This bill would modify the procedures under which federal courts consider a motion to remand back to a state court a case that had already been removed from a state court and sent to the federal court. Specifically, it seeks to give federal judges the ability to prevent attorneys from adding defendants to a lawsuit who have no connection to the case for the purpose of getting the case heard in a court with a different jurisdiction. Typically, plaintiffs and their attorneys use this strategy to get their case sent back to a state court, which is why federal judges would be tasked with considering the validity of the motion to remand.
It would allow a motion for remand and opposition to the motion to include affidavits or other evidence that:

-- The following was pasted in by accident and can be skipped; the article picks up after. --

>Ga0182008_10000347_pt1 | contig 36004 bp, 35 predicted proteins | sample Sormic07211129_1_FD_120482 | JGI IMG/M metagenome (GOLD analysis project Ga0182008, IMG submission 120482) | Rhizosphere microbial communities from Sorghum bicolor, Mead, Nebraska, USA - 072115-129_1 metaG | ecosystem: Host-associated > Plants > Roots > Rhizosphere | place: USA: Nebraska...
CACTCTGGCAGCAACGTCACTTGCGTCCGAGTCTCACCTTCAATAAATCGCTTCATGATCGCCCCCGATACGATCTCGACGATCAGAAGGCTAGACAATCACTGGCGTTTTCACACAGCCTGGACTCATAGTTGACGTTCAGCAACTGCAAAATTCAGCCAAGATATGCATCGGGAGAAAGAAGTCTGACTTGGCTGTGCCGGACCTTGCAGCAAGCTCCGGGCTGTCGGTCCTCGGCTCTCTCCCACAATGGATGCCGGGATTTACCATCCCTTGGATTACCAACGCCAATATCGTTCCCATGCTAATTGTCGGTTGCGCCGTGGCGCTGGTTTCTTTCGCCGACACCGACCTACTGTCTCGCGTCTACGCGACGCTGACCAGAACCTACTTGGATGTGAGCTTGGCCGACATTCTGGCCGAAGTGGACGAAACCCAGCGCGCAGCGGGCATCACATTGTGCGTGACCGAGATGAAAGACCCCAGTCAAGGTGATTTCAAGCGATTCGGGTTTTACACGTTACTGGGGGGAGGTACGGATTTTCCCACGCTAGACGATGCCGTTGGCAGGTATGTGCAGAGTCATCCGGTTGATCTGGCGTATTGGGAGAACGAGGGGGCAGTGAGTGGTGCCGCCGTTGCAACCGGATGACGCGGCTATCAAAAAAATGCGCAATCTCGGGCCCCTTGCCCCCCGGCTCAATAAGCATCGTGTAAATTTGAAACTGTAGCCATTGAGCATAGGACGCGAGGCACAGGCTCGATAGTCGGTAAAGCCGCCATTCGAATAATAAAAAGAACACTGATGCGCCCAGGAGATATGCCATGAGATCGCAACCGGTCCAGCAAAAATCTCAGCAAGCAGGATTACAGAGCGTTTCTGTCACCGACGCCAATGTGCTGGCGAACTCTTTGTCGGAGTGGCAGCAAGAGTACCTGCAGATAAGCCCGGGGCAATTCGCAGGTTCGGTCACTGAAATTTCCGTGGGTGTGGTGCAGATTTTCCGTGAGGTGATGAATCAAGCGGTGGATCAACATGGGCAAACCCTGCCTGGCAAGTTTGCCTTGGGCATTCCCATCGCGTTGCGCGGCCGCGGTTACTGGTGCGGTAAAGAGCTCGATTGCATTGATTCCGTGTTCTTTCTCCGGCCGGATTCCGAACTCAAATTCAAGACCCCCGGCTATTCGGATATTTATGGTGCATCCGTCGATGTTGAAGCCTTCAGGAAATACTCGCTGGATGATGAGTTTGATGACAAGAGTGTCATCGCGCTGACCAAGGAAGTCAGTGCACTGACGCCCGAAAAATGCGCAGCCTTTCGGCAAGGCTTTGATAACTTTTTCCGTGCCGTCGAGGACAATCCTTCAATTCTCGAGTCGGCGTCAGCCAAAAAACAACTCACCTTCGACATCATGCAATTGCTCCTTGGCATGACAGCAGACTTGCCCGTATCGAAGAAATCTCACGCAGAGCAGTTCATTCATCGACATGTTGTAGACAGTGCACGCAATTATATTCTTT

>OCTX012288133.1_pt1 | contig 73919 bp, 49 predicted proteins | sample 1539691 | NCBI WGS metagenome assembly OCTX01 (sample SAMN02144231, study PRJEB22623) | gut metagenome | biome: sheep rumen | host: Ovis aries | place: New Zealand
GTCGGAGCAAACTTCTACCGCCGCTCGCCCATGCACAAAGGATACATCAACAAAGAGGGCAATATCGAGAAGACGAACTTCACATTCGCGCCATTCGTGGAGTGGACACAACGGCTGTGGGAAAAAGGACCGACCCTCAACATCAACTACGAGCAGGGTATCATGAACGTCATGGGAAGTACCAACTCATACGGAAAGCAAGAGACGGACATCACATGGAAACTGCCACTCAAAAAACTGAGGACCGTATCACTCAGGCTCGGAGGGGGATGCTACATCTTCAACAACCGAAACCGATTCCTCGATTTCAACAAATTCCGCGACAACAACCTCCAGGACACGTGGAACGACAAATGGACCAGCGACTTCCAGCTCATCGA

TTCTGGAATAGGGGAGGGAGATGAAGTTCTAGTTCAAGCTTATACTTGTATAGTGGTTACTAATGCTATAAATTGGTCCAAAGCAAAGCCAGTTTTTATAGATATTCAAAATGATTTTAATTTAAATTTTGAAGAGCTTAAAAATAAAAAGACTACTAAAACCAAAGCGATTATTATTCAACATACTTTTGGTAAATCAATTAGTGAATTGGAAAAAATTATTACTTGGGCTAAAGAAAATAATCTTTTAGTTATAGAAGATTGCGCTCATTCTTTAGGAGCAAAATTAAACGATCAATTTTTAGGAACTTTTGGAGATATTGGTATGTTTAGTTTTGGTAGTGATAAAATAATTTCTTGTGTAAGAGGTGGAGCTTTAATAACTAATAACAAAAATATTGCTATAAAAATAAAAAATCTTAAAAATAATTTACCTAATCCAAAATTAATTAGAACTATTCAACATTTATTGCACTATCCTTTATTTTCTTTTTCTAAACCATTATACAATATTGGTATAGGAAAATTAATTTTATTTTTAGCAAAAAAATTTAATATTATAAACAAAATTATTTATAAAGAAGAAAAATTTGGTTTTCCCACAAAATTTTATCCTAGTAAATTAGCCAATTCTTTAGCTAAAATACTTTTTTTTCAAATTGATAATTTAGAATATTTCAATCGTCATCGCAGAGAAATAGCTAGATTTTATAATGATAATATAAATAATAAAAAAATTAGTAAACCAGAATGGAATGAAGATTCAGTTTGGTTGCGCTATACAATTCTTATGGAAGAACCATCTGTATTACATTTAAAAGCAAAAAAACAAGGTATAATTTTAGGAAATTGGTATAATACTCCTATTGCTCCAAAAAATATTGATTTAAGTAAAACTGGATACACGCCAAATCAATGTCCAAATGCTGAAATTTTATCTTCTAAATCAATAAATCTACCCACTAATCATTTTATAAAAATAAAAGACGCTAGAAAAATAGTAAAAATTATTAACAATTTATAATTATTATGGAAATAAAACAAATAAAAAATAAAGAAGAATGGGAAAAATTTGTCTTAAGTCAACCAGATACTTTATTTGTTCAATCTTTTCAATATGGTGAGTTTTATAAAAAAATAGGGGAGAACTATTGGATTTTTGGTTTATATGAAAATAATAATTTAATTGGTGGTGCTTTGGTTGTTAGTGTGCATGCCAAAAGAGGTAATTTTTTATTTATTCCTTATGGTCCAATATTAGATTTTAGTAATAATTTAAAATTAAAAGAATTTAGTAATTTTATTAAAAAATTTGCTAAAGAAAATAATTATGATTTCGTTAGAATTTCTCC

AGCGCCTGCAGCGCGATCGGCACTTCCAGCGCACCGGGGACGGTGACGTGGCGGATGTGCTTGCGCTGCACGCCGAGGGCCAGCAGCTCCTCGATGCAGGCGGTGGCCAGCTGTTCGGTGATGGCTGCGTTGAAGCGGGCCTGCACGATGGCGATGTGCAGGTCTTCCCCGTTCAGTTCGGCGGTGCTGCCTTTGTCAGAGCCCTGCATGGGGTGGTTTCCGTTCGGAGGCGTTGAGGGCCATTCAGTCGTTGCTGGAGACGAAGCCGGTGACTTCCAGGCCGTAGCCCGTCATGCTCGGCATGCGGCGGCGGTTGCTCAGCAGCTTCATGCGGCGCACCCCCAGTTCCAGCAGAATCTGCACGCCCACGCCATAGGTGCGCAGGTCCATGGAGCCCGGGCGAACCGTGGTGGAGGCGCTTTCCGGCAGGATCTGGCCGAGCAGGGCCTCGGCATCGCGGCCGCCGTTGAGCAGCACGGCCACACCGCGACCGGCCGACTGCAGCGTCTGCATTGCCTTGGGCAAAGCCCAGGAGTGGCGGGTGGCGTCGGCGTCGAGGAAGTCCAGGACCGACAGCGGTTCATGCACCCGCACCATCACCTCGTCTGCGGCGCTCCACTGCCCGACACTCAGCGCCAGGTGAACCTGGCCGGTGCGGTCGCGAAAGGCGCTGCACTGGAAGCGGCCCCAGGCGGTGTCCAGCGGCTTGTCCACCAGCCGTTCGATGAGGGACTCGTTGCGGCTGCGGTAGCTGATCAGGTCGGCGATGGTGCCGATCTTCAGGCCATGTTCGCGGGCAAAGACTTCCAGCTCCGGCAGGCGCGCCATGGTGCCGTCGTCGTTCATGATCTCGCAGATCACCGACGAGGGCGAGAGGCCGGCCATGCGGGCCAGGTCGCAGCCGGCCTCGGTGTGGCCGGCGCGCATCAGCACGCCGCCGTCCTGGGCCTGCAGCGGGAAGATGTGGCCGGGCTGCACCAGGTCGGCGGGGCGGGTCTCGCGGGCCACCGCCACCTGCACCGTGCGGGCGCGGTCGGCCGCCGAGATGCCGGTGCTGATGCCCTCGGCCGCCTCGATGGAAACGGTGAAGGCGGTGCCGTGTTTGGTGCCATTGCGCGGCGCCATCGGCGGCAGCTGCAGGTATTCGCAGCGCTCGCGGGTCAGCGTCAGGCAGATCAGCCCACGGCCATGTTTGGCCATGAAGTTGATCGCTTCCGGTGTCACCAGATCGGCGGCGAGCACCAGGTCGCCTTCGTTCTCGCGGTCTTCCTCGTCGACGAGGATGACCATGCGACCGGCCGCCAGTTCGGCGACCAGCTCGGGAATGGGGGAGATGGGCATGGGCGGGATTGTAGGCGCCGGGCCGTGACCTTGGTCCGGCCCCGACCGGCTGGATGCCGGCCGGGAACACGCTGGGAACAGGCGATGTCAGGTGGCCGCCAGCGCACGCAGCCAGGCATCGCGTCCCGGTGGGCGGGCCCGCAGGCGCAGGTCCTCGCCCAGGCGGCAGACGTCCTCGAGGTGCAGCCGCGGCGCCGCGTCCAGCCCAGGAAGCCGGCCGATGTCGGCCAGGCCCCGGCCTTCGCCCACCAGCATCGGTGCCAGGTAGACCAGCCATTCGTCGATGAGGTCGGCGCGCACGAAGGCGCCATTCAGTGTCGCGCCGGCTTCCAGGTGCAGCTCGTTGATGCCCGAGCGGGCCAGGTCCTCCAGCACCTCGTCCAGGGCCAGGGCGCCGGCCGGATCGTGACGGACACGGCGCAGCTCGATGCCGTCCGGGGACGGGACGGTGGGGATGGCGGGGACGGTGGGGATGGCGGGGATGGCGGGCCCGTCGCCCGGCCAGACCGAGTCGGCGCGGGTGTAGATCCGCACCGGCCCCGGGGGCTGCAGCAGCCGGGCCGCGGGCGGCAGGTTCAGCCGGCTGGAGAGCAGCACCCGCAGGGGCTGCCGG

Show a plausible claim for relief against each non-diverse defendant, or lack thereof. (Non-diverse defendants are under the same jurisdiction, while diverse defendants are under different jurisdictions);
Indicate a good faith intention to prosecute the action against each non-diverse defendant, or to seek a joint judgment, or the lack of good faith intent.
Federal courts must deny a motion to remand if they find that the complainant doesn’t state a plausible claim for relief against each non-diverse defendant under relevant state law, or if there is found to be no good faith intention to prosecute the action or seek a joint judgment.